Why it matters
The California Legislature ended 2015 by enacting a new bill that could significantly impact merger and sales agreements by broadening successor liability for wage and hour violations. Dubbed A Fair Day's Pay Act, the legislation was intended to counter concerns about employer wage theft, establishing bond requirements for employers that fail to pay owed wages to workers. But the new law also permits the Labor Commissioner to look to successor employers for payment where "substantially the same work in substantially the same working conditions under substantially the same supervisors" occurs or the employer "produces substantially the same products or offers substantially the same services, and has substantially the same body of customers." SB 588 further allows individuals to be held personally liable for conduct of an employer, granting the Commission the power to levy accounts or property. Signed by Governor Jerry Brown, the new law took effect on January 1.
To address concerns about wage theft, California Sen. Kevin De Leon introduced SB 588, A Fair Day's Pay Act. The bill empowered the state's Labor Commissioner with the ability to use any existing remedies available to judgment creditors to act as a "levying officer" to enforce claims of wage theft.
For example, if a worker successfully brought a wage claim against an employer, the Labor Commissioner now has the power to place a lien on the employer's property or levy the company's bank accounts, including any amounts attributable as attorneys' fees awarded to the employee. These provisions also apply on an individual basis to those who act "on behalf of" the employer. The same remedies are available, meaning that the Labor Commissioner can levy the personal property or bank accounts of a company owner found to have violated state wage law.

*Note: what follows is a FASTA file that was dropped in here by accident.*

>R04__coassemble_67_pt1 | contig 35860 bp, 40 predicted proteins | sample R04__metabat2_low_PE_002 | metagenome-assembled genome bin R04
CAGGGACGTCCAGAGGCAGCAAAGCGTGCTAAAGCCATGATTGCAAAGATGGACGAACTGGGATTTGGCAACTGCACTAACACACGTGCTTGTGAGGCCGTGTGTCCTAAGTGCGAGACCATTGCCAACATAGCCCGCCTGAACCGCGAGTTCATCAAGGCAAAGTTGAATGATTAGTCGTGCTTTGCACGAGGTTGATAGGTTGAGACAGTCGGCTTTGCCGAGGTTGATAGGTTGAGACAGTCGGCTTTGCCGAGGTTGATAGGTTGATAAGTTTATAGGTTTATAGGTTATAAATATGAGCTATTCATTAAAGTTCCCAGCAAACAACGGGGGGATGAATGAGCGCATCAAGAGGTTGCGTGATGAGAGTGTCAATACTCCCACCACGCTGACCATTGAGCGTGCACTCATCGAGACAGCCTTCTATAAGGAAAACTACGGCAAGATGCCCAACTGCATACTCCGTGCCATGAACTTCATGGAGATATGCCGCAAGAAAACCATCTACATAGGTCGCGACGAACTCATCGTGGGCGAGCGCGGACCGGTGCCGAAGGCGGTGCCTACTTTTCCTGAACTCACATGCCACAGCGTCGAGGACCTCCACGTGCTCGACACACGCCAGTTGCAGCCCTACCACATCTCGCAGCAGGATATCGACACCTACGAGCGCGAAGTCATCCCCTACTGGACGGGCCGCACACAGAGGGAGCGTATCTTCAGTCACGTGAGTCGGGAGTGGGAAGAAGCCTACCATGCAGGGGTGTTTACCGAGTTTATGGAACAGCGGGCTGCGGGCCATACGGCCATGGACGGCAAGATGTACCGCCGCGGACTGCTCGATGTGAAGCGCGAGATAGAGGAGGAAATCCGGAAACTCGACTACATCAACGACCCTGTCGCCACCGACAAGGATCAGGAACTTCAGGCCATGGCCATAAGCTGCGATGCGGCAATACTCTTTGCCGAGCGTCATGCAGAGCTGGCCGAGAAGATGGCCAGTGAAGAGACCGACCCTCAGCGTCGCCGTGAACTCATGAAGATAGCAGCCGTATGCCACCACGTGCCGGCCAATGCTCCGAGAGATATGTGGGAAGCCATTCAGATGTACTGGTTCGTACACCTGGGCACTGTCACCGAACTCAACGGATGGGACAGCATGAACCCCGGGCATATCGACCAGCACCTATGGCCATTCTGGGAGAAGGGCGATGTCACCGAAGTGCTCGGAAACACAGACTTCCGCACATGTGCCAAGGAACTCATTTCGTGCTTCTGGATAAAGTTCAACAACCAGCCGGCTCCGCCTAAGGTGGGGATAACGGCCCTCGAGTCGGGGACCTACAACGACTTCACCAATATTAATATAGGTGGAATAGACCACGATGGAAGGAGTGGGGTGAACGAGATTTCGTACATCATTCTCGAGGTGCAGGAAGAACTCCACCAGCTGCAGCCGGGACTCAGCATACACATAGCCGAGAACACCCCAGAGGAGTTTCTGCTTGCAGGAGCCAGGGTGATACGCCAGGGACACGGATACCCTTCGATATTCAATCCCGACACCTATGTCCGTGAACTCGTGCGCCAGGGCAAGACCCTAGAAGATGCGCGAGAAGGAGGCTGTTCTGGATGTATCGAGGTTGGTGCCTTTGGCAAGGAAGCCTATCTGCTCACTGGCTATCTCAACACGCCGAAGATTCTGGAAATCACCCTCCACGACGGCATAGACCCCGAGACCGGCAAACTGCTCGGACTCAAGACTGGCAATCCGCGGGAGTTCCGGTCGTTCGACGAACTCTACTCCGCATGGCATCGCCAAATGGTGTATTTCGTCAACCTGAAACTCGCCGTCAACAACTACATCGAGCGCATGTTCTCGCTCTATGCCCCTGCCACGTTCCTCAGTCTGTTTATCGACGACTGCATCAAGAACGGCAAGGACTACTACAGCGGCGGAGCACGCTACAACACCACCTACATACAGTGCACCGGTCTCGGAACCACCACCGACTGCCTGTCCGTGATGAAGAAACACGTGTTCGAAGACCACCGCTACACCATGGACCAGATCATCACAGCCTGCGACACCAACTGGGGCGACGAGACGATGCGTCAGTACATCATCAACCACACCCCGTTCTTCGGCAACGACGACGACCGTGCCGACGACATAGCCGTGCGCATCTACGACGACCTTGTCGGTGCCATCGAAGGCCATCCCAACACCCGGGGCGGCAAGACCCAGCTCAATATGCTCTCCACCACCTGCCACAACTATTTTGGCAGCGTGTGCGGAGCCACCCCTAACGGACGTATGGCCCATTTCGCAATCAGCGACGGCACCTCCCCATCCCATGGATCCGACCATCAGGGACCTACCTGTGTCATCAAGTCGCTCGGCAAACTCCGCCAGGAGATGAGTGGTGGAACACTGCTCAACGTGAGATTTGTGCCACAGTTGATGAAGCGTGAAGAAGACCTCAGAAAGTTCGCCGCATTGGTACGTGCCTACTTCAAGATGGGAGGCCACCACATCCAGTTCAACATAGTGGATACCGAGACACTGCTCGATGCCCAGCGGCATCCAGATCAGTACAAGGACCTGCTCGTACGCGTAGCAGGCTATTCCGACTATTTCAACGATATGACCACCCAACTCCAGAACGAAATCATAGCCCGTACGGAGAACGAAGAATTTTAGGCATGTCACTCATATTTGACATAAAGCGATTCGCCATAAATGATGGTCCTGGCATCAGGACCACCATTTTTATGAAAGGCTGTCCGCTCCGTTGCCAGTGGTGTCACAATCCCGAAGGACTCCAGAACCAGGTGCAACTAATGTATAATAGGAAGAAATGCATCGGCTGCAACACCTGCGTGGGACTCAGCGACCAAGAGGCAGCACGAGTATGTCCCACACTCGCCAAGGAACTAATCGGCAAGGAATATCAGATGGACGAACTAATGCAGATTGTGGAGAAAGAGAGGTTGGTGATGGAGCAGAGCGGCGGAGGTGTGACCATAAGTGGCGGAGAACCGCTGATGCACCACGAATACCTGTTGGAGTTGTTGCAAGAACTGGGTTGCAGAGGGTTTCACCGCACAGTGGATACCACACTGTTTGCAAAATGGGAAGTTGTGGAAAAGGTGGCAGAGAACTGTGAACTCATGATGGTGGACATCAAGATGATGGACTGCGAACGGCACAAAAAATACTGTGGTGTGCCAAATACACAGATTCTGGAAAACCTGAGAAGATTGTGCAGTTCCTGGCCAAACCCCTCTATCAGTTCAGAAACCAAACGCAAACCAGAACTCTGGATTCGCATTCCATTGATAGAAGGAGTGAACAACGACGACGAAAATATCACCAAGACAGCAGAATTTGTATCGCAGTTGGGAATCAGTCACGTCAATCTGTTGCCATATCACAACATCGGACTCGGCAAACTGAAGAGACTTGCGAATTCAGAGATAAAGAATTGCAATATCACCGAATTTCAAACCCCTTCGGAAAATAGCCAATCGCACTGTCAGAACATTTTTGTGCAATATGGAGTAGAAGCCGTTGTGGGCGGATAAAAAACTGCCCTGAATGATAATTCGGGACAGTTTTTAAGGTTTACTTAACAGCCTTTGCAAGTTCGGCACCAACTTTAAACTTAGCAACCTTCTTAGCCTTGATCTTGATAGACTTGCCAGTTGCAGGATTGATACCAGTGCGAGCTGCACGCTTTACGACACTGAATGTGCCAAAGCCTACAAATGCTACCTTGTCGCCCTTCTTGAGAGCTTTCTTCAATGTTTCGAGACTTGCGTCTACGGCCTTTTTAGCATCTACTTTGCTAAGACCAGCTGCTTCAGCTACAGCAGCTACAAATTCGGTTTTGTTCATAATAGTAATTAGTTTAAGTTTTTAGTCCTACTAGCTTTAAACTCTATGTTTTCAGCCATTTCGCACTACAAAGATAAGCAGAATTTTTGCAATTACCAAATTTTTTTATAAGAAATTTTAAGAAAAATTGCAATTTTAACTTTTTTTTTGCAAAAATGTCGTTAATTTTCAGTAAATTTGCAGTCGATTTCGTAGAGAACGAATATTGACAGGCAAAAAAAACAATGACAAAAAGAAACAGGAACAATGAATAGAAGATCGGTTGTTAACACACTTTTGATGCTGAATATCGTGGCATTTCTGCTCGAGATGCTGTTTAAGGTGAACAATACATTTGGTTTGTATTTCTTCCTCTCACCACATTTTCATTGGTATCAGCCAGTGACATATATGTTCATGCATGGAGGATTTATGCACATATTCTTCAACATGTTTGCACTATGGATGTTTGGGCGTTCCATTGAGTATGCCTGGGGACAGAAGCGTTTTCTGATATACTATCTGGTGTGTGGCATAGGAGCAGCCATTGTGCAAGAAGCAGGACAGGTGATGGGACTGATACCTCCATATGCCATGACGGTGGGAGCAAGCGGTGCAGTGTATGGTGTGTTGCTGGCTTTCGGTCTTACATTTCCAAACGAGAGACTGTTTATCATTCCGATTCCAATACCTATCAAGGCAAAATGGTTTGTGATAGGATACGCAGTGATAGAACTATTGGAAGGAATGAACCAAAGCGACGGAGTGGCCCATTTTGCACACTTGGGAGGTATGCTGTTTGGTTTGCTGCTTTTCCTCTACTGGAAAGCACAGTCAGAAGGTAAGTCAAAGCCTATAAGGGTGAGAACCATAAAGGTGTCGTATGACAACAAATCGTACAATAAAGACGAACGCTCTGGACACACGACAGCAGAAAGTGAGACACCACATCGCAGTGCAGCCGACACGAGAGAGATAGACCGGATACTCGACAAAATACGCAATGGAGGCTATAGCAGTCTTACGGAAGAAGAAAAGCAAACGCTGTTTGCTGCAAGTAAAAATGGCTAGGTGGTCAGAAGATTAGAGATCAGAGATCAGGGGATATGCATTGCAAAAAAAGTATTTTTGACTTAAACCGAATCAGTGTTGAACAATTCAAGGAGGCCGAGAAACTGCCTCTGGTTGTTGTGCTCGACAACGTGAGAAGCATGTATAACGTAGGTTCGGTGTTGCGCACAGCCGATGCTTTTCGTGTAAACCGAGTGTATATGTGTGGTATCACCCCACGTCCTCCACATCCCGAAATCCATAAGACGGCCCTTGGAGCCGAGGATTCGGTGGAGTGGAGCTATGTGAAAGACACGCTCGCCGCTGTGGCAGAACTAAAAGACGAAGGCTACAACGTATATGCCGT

To address problems with employers that might close down business and then reopen with a new name in an attempt to dodge debts owed to workers or liens, SB 588 also provided workers with the ability to chase down new entities. However, the changes resulted in significantly broader successor liability for employers.
Specifically, the law now provides for liability for any new business that is "similar in operation and ownership" to the prior employer for the wages owed. A new business will be considered the "same employer" in two situations: if the employees of the successor employer are engaged in "substantially the same work in substantially the same working conditions under substantially the same supervisors" or where the new company has "substantially the same production process or operations, produces substantially the same products or offers substantially the same services, and has substantially the same body of customers."
The law also requires that in order to remain in business, an employer must post a bond based on the amount of wages at issue, ranging from $50,000 up to $150,000, with potential civil penalties and the possibility of attorneys' fees as well. Employers that fail to post the bond can have their business license revoked.
To read SB 588, click here.